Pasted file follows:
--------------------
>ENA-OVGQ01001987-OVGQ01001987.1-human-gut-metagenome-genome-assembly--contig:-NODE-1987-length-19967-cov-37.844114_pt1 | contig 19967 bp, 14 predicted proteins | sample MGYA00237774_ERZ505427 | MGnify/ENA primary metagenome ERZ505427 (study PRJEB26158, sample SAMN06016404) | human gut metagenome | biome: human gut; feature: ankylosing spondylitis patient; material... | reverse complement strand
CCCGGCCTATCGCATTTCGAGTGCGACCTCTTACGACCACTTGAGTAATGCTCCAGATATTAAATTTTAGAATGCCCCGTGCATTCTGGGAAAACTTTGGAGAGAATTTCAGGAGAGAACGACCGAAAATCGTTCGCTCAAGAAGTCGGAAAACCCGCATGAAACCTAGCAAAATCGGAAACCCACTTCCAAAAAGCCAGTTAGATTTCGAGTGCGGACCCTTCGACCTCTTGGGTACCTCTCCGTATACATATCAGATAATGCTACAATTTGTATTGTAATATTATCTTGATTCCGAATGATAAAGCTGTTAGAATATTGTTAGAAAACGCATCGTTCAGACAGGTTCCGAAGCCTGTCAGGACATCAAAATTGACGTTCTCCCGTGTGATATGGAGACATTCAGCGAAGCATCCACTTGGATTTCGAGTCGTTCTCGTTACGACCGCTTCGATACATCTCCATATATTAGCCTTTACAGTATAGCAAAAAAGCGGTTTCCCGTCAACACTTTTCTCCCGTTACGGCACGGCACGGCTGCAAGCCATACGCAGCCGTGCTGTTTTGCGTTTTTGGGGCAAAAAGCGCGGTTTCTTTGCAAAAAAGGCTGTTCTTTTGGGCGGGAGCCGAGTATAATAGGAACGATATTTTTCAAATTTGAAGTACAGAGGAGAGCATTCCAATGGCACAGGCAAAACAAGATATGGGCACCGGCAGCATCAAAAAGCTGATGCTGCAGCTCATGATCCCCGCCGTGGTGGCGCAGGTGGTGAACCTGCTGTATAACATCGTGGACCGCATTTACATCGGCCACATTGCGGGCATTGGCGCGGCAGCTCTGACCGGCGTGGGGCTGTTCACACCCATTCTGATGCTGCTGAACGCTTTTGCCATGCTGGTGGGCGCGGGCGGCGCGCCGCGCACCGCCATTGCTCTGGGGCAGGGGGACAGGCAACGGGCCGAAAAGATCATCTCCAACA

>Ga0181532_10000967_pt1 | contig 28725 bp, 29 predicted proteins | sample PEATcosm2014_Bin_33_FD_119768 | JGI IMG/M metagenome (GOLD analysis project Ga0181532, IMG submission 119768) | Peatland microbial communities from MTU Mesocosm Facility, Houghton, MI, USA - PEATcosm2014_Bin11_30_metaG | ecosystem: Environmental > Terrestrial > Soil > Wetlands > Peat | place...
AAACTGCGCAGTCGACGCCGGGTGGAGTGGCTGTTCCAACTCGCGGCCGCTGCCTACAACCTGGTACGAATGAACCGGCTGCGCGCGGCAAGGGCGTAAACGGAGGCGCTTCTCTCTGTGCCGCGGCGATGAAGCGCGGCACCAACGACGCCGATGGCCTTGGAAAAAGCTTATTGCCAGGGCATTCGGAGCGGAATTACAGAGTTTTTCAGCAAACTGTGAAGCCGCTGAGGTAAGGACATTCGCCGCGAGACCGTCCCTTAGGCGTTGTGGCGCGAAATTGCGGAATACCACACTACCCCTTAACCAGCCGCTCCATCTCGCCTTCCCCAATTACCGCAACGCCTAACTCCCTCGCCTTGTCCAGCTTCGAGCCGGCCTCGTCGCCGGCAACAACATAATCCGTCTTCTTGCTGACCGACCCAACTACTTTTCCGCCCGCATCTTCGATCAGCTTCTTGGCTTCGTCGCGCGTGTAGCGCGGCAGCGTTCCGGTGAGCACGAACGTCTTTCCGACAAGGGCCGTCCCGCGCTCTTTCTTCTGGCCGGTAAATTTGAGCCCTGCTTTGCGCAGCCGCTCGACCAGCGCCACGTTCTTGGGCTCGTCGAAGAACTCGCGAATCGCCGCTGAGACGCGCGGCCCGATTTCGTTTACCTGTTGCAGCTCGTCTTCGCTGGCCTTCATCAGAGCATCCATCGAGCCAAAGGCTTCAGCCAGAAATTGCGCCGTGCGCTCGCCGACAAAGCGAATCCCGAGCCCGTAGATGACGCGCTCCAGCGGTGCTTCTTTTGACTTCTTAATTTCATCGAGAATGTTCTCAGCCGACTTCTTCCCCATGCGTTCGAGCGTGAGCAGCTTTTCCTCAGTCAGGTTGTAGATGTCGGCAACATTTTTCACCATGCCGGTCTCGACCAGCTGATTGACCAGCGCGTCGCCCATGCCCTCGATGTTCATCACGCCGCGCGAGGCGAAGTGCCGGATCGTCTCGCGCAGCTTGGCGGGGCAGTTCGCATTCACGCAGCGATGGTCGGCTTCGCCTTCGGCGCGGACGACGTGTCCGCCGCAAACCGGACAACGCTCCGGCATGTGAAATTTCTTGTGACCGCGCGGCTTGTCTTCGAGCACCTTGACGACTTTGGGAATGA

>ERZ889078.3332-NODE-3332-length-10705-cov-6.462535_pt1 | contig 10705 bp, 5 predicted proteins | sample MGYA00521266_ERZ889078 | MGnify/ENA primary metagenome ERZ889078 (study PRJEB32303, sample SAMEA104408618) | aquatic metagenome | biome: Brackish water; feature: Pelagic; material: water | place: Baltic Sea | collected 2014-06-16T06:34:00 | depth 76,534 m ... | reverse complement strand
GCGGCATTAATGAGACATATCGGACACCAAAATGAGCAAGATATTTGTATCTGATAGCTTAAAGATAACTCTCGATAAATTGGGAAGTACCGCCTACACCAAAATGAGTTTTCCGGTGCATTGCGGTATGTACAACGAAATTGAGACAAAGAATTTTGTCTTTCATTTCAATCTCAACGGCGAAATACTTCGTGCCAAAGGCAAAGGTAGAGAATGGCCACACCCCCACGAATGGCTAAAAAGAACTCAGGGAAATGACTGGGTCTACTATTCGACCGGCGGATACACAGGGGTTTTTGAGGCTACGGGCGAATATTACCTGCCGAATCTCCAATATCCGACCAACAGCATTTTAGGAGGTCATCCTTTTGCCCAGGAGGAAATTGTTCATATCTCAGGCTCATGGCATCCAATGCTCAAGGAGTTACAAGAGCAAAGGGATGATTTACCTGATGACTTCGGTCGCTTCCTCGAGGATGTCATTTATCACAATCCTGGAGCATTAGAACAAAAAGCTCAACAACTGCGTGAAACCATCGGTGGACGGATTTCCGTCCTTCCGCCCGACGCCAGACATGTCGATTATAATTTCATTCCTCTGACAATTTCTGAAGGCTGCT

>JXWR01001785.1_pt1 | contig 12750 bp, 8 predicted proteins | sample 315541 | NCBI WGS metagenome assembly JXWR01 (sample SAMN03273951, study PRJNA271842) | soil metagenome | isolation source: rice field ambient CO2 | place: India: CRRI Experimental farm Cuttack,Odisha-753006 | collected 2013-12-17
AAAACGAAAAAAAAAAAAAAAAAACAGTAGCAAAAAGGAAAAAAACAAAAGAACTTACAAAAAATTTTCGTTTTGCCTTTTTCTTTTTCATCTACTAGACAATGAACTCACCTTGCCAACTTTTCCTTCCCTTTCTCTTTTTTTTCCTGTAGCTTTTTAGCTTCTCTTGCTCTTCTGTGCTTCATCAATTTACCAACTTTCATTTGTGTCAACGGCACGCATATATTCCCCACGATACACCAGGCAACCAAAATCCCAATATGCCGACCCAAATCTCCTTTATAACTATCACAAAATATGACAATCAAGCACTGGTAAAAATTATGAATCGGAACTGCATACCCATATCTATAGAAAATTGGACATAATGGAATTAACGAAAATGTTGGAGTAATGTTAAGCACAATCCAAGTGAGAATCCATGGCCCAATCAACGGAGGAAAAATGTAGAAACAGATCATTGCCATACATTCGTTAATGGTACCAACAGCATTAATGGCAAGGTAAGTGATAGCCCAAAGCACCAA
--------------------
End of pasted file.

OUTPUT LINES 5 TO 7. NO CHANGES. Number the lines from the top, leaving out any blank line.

>ERZ889078.3332-NODE-3332-length-10705-cov-6.462535_pt1 | contig 10705 bp, 5 predicted proteins | sample MGYA00521266_ERZ889078 | MGnify/ENA primary metagenome ERZ889078 (study PRJEB32303, sample SAMEA104408618) | aquatic metagenome | biome: Brackish water; feature: Pelagic; material: water | place: Baltic Sea | collected 2014-06-16T06:34:00 | depth 76,534 m ... | reverse complement strand
GCGGCATTAATGAGACATATCGGACACCAAAATGAGCAAGATATTTGTATCTGATAGCTTAAAGATAACTCTCGATAAATTGGGAAGTACCGCCTACACCAAAATGAGTTTTCCGGTGCATTGCGGTATGTACAACGAAATTGAGACAAAGAATTTTGTCTTTCATTTCAATCTCAACGGCGAAATACTTCGTGCCAAAGGCAAAGGTAGAGAATGGCCACACCCCCACGAATGGCTAAAAAGAACTCAGGGAAATGACTGGGTCTACTATTCGACCGGCGGATACACAGGGGTTTTTGAGGCTACGGGCGAATATTACCTGCCGAATCTCCAATATCCGACCAACAGCATTTTAGGAGGTCATCCTTTTGCCCAGGAGGAAATTGTTCATATCTCAGGCTCATGGCATCCAATGCTCAAGGAGTTACAAGAGCAAAGGGATGATTTACCTGATGACTTCGGTCGCTTCCTCGAGGATGTCATTTATCACAATCCTGGAGCATTAGAACAAAAAGCTCAACAACTGCGTGAAACCATCGGTGGACGGATTTCCGTCCTTCCGCCCGACGCCAGACATGTCGATTATAATTTCATTCCTCTGACAATTTCTGAAGGCTGCT

>JXWR01001785.1_pt1 | contig 12750 bp, 8 predicted proteins | sample 315541 | NCBI WGS metagenome assembly JXWR01 (sample SAMN03273951, study PRJNA271842) | soil metagenome | isolation source: rice field ambient CO2 | place: India: CRRI Experimental farm Cuttack,Odisha-753006 | collected 2013-12-17